2017 Yangtze River Cruise and Ferry Starting from 79 USD p.p.!


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Unique cruise in China on the Yangtze River

FOR generations the mighty Tujia trackers have hauled ships, junks and now tourists up the Yangtze. They are strong and athletic, with muscles sculpted through years of hard labour. In the past, the Tujia boatmen would strip naked to pull ships and junks while running along narrow towpaths hacked into cliffs. Before the invention of engines, the only way ships could cross shallow sections of the Yangtze River was by being towed by hundreds of men. It was dangerous work for the men, where one misstep could send them plunging into swirling currents. River ride These days, life is a lot less perilous for the Tujia trackers. The Three Gorges Dam project has attracted loads of tourists keen to cruise the Yangtze. And the men who once provided the muscle to pull the ships now earn a living hauling tourists along its shallow tributaries. Related Coverage Afloat The Australian, 4 Nov 2009 Great cruising escapes The Australian, 30 Oct 2009 Rocks of ages The Australian, 30 Oct 2009 A deep feel for country The Australian, 16 Oct 2009 World's 'most expensive' dog The Australian, 20 Sep 2009 The Yangtze winds its way 6300km across China from the Qinghai-Tibet Plateau to the East China Sea but most of the cruising occurs between Chongqing and Yichang. My cruise on the Princess Jeannie takes me to the misty ghost town of Fengdu, a complex of temples in the cliffs of the Mingshan Mountain, and to the Three Gorges Dam site at Yichang. I learn that this was the biggest infrastructure project attempted in China since the Great Wall and the largest hydroelectric dam in the world (more than five times the size of the Hoover Dam in the US). We sail past historic landmarks that have been swallowed by the rising river, such as the ancient plank roads, a rock formation known as Hanging Monk Rock and a Song Dynasty wall with 900 political inscriptions. The scenery in the Three Gorges is a highlight. In the Wu Gorge, deep valleys and misty mountains are scenes from classical paintings. At Badong, we board a ferry for the Shennong River, a tributary of the Yangtze. Cliffs overgrown with lush green foliage hide caverns filled with bats. High above the river are wooden boxes wedged into holes in the cliffs. These are coffins of the Ba elders, who lived in these mountains for thousands of years, and from whom the boatmen are descended. At the jetty, the boatmen fidget by a row of long timber skiffs. These skiffs, also known as peapod boats, are handmade vessels built by master craftsmen through skills passed on from generation to generation. The boats are robust enough to hold up against surging river torrents. Onboard a skiff The men wear coloured shorts, sports shirts and homemade straw sandals to protect the soles of their feet. They help us aboard, about a dozen passengers to each peapod boat. We sit three astride, wearing bright orange regulation life jackets. Then there's a bellow from one of the boatmen and the others reply with a cacophony of identical calls. We're off and away, an armada of floating tourists in search of adventure along a shallow tributary of the Yangtze. We glide past soaring cliffs carpeted with lush green trees that reach majestically for the sky. The boats slice across the river's glassy surface making ripples that turn the reflections of the forest in the river into works of art. The captain of my boat, Wang Min Hu, steers with a long bamboo pole. Wang is lean and wiry; his skin is leathery and burned. Twenty years ago, Wang (who is over 60) would have worked naked. But today, he strips to his underpants. "The rough fabrics used to chafe my skin. And wet clothes caused dangerous chills," Wang says. He steers the boat towards the bank and three men leap on to a rocky ledge. They scramble along the towpath with coarse bamboo ropes knotted around their waists and slung around their shoulders. The other ends of their ropes are fastened to a pole at the front of our boat. They run until the ropes take up the slack, pulling us through the shallows. Hauling tourists is a cinch compared with the junks these men once towed. But it's still a tough way to earn a living. Boatmen earn 50 yuan ($9) a trip, plus a share of the tips. The younger generation is gradually losing interest. But among Wang's generation, peapod boat captains are highly respected and the position is fiercely contested among the men. At the end of our journey, Wang breaks into a haunting melody. By Western standards, the boatmen are poor but watching them sing, paddle and pull, you could conclude that true happiness comes from enjoying a simple way of life.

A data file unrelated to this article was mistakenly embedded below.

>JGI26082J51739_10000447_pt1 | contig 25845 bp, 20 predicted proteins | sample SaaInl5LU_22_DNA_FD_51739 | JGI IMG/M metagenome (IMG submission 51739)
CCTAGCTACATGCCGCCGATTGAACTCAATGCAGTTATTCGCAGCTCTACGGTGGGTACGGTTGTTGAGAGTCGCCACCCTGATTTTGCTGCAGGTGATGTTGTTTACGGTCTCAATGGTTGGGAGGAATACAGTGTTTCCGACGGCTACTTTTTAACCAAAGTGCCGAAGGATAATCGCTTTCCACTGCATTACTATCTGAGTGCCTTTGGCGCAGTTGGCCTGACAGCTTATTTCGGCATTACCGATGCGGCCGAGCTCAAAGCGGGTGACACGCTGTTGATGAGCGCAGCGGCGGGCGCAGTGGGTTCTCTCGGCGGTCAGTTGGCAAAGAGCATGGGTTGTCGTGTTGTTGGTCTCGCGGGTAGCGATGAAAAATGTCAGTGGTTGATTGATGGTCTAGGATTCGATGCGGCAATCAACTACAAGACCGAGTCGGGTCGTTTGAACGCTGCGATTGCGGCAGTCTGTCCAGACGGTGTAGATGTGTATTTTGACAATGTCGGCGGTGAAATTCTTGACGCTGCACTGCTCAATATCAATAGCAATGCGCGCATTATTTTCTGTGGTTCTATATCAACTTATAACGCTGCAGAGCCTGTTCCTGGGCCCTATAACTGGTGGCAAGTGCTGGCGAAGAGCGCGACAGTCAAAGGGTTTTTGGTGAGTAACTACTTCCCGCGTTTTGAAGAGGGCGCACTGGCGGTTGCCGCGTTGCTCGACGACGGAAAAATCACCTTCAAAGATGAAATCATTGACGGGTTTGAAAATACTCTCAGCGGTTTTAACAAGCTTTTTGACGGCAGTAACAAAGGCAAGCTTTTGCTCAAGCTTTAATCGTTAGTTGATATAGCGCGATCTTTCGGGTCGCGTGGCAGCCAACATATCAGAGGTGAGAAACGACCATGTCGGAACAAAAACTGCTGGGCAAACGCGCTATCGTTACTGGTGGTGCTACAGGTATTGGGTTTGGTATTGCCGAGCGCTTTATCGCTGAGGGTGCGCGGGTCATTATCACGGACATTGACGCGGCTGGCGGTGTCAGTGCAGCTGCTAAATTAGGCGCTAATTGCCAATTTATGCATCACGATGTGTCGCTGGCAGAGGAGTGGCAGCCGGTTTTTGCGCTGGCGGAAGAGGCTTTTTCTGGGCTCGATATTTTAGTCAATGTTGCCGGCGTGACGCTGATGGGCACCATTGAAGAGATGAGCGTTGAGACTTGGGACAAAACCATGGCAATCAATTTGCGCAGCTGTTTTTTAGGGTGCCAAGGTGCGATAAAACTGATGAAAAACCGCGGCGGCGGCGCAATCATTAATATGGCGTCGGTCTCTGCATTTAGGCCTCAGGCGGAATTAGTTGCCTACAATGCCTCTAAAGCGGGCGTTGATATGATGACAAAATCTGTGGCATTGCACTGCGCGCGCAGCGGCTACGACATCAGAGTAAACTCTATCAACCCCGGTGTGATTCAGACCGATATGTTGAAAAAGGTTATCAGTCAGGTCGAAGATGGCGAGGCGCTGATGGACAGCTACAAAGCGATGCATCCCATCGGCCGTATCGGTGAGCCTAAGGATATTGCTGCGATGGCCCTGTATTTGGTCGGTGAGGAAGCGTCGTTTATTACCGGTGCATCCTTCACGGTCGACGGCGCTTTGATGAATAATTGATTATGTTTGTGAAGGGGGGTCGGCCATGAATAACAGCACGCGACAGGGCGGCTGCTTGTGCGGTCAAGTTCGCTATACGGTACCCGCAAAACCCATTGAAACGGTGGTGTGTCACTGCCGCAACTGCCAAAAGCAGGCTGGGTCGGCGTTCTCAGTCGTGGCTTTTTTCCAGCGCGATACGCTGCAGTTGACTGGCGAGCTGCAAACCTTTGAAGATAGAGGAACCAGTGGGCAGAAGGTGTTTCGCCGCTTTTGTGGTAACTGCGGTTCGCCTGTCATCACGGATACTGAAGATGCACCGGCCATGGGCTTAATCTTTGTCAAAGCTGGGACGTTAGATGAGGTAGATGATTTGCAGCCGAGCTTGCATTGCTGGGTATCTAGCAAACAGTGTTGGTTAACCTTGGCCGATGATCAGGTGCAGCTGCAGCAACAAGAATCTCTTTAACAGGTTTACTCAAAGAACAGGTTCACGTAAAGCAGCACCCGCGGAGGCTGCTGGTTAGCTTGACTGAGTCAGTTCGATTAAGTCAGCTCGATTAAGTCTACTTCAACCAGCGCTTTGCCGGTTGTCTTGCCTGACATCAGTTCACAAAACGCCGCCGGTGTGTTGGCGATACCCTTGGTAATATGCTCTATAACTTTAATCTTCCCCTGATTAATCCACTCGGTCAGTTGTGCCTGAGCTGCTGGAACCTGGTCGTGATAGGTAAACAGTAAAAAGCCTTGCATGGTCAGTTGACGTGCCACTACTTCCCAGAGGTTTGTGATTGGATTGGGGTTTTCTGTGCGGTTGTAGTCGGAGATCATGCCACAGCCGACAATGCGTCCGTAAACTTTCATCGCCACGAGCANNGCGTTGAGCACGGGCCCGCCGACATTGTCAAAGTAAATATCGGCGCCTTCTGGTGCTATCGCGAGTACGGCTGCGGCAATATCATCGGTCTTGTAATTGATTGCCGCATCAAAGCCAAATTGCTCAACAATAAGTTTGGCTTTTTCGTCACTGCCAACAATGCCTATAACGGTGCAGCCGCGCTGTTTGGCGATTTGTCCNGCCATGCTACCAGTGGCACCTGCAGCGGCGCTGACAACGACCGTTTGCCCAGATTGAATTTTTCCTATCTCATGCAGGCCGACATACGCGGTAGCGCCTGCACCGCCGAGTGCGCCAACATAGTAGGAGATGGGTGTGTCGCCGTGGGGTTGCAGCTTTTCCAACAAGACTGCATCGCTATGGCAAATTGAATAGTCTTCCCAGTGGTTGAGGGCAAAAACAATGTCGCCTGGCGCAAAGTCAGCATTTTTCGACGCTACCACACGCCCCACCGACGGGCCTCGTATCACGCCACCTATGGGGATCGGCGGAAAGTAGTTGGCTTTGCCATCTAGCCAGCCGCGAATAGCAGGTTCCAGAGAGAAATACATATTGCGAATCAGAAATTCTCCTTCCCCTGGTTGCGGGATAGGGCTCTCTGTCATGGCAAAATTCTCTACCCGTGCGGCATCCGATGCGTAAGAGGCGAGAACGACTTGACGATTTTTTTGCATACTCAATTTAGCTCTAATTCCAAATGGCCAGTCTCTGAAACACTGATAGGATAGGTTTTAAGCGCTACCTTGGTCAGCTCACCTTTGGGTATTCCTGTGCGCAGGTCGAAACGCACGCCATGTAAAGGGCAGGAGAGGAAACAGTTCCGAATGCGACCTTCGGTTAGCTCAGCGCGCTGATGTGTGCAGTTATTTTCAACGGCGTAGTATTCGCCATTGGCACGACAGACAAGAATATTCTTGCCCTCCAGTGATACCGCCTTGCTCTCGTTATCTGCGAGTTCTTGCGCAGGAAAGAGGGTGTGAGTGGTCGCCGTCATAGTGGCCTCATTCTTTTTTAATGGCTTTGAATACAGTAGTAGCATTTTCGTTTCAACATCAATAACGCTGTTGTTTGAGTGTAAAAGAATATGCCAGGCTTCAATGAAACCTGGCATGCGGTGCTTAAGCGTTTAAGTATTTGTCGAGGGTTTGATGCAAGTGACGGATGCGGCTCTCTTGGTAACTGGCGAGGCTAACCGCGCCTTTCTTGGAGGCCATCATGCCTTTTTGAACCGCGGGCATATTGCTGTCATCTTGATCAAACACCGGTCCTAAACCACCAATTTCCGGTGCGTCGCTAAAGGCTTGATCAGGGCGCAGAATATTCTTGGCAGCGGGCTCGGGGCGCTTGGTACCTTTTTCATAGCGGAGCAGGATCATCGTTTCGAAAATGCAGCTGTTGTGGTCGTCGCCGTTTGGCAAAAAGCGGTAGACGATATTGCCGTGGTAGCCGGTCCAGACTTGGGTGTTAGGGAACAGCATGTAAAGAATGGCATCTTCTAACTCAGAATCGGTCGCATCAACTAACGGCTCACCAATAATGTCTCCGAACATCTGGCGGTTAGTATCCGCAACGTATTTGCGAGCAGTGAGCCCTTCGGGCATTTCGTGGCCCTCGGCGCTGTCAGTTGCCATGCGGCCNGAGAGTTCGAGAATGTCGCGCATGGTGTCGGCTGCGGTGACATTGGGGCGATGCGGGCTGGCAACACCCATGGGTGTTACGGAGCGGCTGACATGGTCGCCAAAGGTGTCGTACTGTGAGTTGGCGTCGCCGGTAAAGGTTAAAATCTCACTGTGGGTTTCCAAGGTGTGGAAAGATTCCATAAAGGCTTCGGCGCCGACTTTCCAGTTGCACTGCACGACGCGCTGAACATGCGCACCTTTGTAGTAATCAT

URL:http://www.news.com.au/travel/news/unique-cruise-on-the-yangtze-rover/story-e6frfq80-1225869672127